Andy Worth misses the fact that people can still buy the album from iTunes or the like, which is so much less effort than buying the CD.
I like what AC (RIAA take on this) has to say, thank you sir, I would buy you a drink for that observation, were it feasible. Thanks also to Radiohead for going right ahead and proving that piracy is not (I repeat NOT) a problem.
I have always believed that piracy will never be a problem for artists and musicians (as opposed to pop/rock stars) who produce quality music, such that is worth our (too) hard earned cash. Personally I always try, often in vain, to hunt down hard copies of music I have digitally. In fact, some things I have on both CD and vinyl, ok I may be a tad obsessive, but still, quality is the word!
(oh btw, I'm not a big RH fan and don't have this album (or any other) in any form, haven't even heard any tracks from it, but would go for the 'Deluxe' if I did want it)
*Italics Reg? See icon. You know we folk like to express ourselves. If you don't remedy such short comings I will be sending you a bright red, font-size 72, bold and itallic angry email.
"I wasn't aware that this could be downloaded as an ISO image for use in high-end CD players, or FLAC for people with decent soundcards."
It is. The inital free 160K MP3 download is no longer available to download for free, but you can buy downloads in lossless FLAC or 320K MP3 from http://www.7digital.com/in-rainbows
"Oddly, having checked a couple of torrent sites, it appears that not only is a downloadable version available, but at a significantly better sampling rate."
I expect that'll be the 7digital downloads doing the rounds.
"What seems to be no longer available is the option to pay money to Radiohead for downloading it..."
That'll be £7 for MP3, or £10 for FLAC+MP3 to you Sir.
You can't have a lossy format of better quality than the original lossless version -- which is what you get on a CD. If you're talking about errors, they're corrected.
Maybe you're talking about all those troublesome frequencies that are lost during the encoding process? Who knows? Maybe you just don't know what you're talking about?
I'll second that!
- I've recently been on a couple of buying sprees, last time spending £90 in one go, picking up the CDs of stuff I've checked out and liked through downloads.
Its nice to be able to chuck away the 'preview' MP3 and updated my media library directly from the CD - *and* have the album art and band info in the CD booklet.
...But apparently this makes me a pirate since I didn't pay for the original download.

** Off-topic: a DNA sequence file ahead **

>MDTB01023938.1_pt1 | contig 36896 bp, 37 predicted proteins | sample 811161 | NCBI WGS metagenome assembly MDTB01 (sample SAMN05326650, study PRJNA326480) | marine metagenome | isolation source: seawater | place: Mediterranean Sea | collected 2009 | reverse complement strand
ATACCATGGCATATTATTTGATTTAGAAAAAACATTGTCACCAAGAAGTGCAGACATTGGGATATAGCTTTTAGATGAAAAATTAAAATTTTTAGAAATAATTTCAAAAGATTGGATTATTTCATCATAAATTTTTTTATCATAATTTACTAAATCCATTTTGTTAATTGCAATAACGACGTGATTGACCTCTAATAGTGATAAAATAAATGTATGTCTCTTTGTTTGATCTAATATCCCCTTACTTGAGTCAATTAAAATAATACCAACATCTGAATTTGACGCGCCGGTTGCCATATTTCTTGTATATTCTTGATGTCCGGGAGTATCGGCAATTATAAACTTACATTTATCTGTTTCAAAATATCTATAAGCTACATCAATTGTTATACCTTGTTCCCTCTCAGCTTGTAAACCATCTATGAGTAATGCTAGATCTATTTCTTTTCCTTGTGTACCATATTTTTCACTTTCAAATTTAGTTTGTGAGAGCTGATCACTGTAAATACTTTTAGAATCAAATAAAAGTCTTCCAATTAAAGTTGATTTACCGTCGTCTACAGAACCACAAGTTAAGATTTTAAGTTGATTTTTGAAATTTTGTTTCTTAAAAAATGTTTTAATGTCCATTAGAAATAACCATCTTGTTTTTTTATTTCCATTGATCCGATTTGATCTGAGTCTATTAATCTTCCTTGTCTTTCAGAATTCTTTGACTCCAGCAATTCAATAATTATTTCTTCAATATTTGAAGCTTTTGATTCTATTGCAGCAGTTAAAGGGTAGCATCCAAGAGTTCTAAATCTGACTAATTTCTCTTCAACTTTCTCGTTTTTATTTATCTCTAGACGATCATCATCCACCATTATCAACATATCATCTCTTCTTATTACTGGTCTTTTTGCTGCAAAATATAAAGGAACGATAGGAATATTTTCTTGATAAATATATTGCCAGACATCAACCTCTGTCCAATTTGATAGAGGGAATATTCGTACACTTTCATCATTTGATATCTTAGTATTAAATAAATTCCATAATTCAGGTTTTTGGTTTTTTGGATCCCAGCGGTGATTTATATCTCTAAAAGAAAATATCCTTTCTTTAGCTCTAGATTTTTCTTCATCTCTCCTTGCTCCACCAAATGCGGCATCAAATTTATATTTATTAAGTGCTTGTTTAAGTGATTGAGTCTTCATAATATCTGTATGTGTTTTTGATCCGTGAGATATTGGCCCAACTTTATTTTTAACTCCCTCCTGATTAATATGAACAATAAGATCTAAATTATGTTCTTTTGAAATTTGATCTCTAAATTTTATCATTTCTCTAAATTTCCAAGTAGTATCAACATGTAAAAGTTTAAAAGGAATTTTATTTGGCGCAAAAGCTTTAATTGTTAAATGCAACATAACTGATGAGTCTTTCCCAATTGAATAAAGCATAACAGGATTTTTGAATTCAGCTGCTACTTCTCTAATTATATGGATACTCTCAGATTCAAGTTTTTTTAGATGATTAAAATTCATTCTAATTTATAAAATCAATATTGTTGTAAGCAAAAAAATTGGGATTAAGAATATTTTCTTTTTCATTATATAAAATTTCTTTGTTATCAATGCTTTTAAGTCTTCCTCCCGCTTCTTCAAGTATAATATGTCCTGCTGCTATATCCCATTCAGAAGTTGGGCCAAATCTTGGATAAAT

I suspect they were meaning that if the MP3 etc. were made from the original masters, then you could end up with an MP3 of better quality than the CD - because the original masters will be at least 96khz and not the 44.1khz of a CD (both from memory). So in theory you could end up with an MP3 better than the released CD, although of course you couldn't end up with an MP3 of better quality, made from a release CD.
The last Radiohead album was leaked and distributed all over the internet long before it's official release date. Same happens to a lot of bands. All Radiohead have done here is leak the album themselves and put out a collection bucket.
Smart move, especially when you consider the amount of press it has generated.
Although there is some discrepancies in CD I'm sure, vinyl certainly sounds different from CD too (and not in a 'warm crackle' kinda way), although it all depends on your hardware of course!
Dead vulture because I still don't have italiics
@Stephen Stagg. As someone pointed out earlier, if mp3 is encoded from high bitrate studio masters it could well be better quality than CD in some cases but it would also be pretty much the same size as CD.
FLAC is a viable option but it still only gives CD quality.
Once upon a time, a long long time ago I stuck on a CD. When it was done I put on the same album but this time on vinyl. Since then I have not bought CD's, if I want a low quality format I'll use ogg. Yes, CD isn't bad compared with ogg or mp3 but why do you think pro DJ's and anyone serious about classical chose vinyl every time?
Anyway...well done radiohead, a real eye opener. And considering it comes on 12" I may well get a copy too, think I'll pull a few mp3's off the net to have a listen first though :)
Bottom line, sell good sounds on 12", 45's for preference, and I'll pay good money for them. I'll rip it to DAT on the first play though, they wear out eventually :)
bought the disk box, why? because I wanted it on vinyl and fancied the nice packaging. Listening to music is an enjoyable process for me, not just something that I do whilst I'm doing something else. that said I do have an ipod that I've filled, mostly with CD's I've bought I'd say that there's probably only about 5% 'illegally' downloaded but thats done for a reason, I like to try before I buy and when I find an artist or band I like I tend to buy their catalogue.
if your interested I use a Garrard 301, original 2009 SME tonearm & plinth with a goldring cartridge - Rega amp - 2 x indigo 3 speakers.
I'm also on my second powerbook/macbookpro, but I do run XP Pro using VMfusion (unity setting).
and I'm not sorry ya hear!
"FLAC is a viable option but it still only gives CD quality."
FLAC can support sample rates of up to 655.35kHz, 32 bit samples (although only 24 bit is widely supported) and up to 8 channels - see flac.sourceforge.net/format.html
Agree with you about preferring vinyl to every other format though
1. Millions of people bought the CD because they saw the CD and bought it. If they had an ipod they would have gont to Itunes.
2. Yes CD is better quality but millions of people can't tell the difference. Probably a good 80-90% i wreckon.
"Bottom line, sell good sounds on 12", 45's for preference, and I'll pay good money for them. I'll rip it to DAT on the first play though, they wear out eventually :)"
You rip it to DAT? isn't that 48k 16 bit? as opposed to 44.1k 16 bit? what the hell is the point? yes I am sure can, as can I, tell the difference between CD and vinyl but I doubt you can tell the difference between CD and DAT.